Sunday, 11 September 2011

Impressions of a Magical Shabbat

As readers of my last post know, this past Shabbat was a time of tremendous joy for my synagogue, Temple Kol Ami. After years of seeming futility, construction hassles, city bylaws, not so nice builders, money issues, aborted land deals, aborted project deals, aborted partnerships-frankly the list is longer than the space this blog allows-we were finally able to dedicated our new permanent home after years of wandering. With September weather fully cooperating, we marched as an entire community up the street with our Sifrei Torah taking the lead, to our not quite yet completed new sacred space. There was singing as is totally befitting our Kahal. There was laughter and joy, and when that mezuzah was affixed to the sanctuary door, there were many tears. I was struck by how many different impressions and emotions were tied up in this grand event. I thought that I would offer you just a few of mine from behind the guitar.

  • Walking up Atkinson Avenue, I was stunned by how many passersby rolled down their windows and started singing the Shabbat songs with us. One young woman was so engaged with her rendition of L'cha Dodi that she almost missed the light. They also took pictures, clapped hands, and honked horns of support. Sometimes living in the north Jewish ghetto has its perks.
  • I loved how the young and the young at heart all marched together holding hands, singing, laughing and all took a turn to carry a Torah.
  • I was terribly moved that our youth members were so thrilled to be asked to protect our Torah scrolls by carrying the chuppah. I realize that it is a total cliche, but these young people are our future and the dignity that they displayed as they proudly led us on the last few steps of our journey was a joy to behold.
  • As we gathered in the parking lot to sing Hiney Ma Tov-How good and how pleasant it is that brothers and sisters can sit here together-I watched with pure emotion as our oldest member paraded  up the pavement straight and tall. He was absolutely determined to be a part of this walk, so to watch his daughter drive in reverse up the street in perfect alliance with the rest of us so that he could be there, brought tears to my eyes.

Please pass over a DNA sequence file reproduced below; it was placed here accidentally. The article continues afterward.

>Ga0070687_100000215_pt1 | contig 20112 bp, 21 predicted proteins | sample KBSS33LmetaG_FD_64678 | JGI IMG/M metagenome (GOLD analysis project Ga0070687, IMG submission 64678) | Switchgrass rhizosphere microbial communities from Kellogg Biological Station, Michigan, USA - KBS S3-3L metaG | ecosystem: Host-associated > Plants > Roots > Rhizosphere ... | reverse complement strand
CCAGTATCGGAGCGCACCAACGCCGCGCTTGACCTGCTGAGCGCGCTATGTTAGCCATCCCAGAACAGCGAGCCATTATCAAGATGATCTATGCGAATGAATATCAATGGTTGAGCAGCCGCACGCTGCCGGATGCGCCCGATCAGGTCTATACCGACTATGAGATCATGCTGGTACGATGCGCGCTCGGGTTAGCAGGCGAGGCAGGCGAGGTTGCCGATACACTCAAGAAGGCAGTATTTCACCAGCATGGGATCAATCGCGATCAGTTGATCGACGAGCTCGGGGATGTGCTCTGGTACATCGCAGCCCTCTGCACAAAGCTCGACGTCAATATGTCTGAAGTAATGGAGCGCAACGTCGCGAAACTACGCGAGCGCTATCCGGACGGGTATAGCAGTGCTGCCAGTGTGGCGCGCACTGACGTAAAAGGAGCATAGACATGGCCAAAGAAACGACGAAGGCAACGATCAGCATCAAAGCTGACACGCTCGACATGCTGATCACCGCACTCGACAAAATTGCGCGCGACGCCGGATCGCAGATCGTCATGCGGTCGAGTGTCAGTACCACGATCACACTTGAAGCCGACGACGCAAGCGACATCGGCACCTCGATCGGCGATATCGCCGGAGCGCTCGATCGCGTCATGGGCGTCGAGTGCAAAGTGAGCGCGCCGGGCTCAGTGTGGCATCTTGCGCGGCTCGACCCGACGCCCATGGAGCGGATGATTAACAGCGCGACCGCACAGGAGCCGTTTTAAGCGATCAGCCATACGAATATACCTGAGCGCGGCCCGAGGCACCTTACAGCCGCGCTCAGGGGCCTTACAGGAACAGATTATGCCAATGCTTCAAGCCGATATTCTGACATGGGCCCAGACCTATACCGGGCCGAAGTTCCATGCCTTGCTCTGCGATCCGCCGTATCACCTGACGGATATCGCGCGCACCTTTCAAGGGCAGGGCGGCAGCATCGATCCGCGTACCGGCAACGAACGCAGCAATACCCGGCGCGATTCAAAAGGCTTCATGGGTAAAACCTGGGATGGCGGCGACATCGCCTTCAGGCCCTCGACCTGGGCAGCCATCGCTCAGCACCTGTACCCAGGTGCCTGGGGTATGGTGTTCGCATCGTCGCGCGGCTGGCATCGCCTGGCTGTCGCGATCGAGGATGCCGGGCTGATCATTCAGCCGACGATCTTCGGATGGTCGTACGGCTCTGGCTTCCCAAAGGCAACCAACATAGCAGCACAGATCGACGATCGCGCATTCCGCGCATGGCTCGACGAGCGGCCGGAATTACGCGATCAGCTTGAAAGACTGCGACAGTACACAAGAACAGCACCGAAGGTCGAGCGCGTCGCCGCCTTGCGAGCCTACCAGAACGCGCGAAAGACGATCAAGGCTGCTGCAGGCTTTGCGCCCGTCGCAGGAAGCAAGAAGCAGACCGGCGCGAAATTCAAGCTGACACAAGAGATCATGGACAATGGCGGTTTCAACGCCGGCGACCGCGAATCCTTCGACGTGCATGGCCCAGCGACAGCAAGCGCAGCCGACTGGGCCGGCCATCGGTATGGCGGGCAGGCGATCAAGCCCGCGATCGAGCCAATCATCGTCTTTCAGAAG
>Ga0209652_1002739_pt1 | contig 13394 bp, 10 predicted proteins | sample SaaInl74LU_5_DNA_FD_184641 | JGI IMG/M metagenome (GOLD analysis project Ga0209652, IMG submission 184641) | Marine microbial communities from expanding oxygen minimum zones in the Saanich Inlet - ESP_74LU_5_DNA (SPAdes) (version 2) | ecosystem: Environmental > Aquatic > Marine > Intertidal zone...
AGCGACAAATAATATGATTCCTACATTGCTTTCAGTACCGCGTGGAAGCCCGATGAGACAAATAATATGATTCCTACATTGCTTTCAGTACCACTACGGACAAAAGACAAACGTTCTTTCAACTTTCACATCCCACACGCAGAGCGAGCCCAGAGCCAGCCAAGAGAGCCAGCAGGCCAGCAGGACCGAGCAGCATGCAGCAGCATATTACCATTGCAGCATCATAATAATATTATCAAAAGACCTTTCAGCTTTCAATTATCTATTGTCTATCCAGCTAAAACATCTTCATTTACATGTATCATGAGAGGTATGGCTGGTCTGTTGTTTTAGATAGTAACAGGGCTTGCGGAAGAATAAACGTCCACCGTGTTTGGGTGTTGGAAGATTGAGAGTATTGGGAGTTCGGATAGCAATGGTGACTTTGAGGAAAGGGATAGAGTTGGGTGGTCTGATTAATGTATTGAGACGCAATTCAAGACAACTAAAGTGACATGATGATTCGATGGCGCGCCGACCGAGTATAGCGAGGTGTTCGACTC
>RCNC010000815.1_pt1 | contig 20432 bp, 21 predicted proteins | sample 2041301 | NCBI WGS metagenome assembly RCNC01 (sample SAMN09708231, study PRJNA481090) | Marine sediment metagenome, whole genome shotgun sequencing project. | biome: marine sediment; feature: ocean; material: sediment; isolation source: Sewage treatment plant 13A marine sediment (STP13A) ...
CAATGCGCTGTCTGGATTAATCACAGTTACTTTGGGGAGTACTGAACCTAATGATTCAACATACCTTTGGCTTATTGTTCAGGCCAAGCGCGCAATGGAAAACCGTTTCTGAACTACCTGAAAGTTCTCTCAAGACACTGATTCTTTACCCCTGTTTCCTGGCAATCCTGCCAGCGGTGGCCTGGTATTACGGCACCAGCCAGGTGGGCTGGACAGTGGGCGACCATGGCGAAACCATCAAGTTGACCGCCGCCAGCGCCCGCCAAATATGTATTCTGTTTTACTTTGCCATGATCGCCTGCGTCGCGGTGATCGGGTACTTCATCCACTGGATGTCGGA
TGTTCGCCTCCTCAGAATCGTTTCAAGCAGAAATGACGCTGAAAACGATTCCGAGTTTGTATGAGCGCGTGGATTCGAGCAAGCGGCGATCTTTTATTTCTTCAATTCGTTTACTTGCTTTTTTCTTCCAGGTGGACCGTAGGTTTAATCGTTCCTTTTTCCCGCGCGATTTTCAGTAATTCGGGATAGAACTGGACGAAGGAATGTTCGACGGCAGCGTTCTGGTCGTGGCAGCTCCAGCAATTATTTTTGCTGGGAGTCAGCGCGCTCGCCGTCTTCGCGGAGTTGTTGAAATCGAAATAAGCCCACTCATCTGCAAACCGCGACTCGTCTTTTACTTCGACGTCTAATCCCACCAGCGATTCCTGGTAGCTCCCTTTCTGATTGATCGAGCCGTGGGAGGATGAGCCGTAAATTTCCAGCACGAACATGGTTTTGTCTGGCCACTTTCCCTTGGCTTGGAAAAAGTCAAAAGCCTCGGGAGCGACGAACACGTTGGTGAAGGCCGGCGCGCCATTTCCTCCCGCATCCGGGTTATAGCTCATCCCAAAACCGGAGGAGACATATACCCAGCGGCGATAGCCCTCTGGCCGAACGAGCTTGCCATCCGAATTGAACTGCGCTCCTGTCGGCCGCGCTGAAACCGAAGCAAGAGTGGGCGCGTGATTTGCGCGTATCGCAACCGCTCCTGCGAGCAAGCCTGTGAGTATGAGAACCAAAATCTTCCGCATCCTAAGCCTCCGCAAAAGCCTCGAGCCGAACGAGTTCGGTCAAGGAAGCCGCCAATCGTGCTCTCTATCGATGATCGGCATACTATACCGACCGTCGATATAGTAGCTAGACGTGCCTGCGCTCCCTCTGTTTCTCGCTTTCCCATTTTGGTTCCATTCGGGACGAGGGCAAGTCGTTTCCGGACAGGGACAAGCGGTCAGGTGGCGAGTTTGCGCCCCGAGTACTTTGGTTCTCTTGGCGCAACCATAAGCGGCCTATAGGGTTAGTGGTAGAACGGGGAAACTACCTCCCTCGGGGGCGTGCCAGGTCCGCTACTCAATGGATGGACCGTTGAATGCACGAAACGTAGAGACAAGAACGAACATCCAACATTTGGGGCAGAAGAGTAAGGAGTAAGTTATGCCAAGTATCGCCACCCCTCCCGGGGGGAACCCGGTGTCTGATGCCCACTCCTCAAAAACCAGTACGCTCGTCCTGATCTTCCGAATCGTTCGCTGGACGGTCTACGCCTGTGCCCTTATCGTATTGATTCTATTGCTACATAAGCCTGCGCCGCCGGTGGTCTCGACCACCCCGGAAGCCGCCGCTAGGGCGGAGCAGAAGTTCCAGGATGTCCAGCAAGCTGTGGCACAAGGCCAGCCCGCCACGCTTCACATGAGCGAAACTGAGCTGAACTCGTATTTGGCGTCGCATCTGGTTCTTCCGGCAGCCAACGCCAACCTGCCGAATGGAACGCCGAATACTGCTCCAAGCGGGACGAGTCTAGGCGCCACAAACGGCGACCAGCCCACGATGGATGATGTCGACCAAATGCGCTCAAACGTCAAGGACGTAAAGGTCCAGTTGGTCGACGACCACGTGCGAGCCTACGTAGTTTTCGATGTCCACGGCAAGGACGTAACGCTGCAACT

• We gathered ten song leaders from within our small congregation to play and lead the music. 10!!!! They played guitars, drums, tambourines, or simply clapped and sang. More were asked and simply could not make it, but sent lovely notes of regrets. Look at the musical culture we are creating at our synagogue.
  •  As the Sifrei Torah came into the Beit T'fillah, we asked all of the children to come forward to open the brand new ark. Dozens of them stood proudly on the bimah awaiting their moment. As a turned around from the congregation to see them, one little girl fresh off of her first summer at Camp George, was singing Hava Nashirah with such gusto that she was imploring all of her friends to sing with her. I went up to them all and conducted an impromptu junior choir on the bimah. It was pure magic.
These are just a few of my thoughts and I know that every single person who was in attendance has their own. Everybody had a different vantage point, was with different people, heard different stories. So I would like to open up this spot for you all to respond. In the comments section below, please leave your most memorable impressions from this past Shabbat. Use some economy of words and don't be afraid to post more than once. I will then compile them all into an article for next week's Voice. We will also cross-post this blog to our Facebook page so that more might view it. If you choose to remain anonymous that is perfectly fine, but it might be more interesting if we knew who you were. So get writing Kol Ami. We want to hear from you. 

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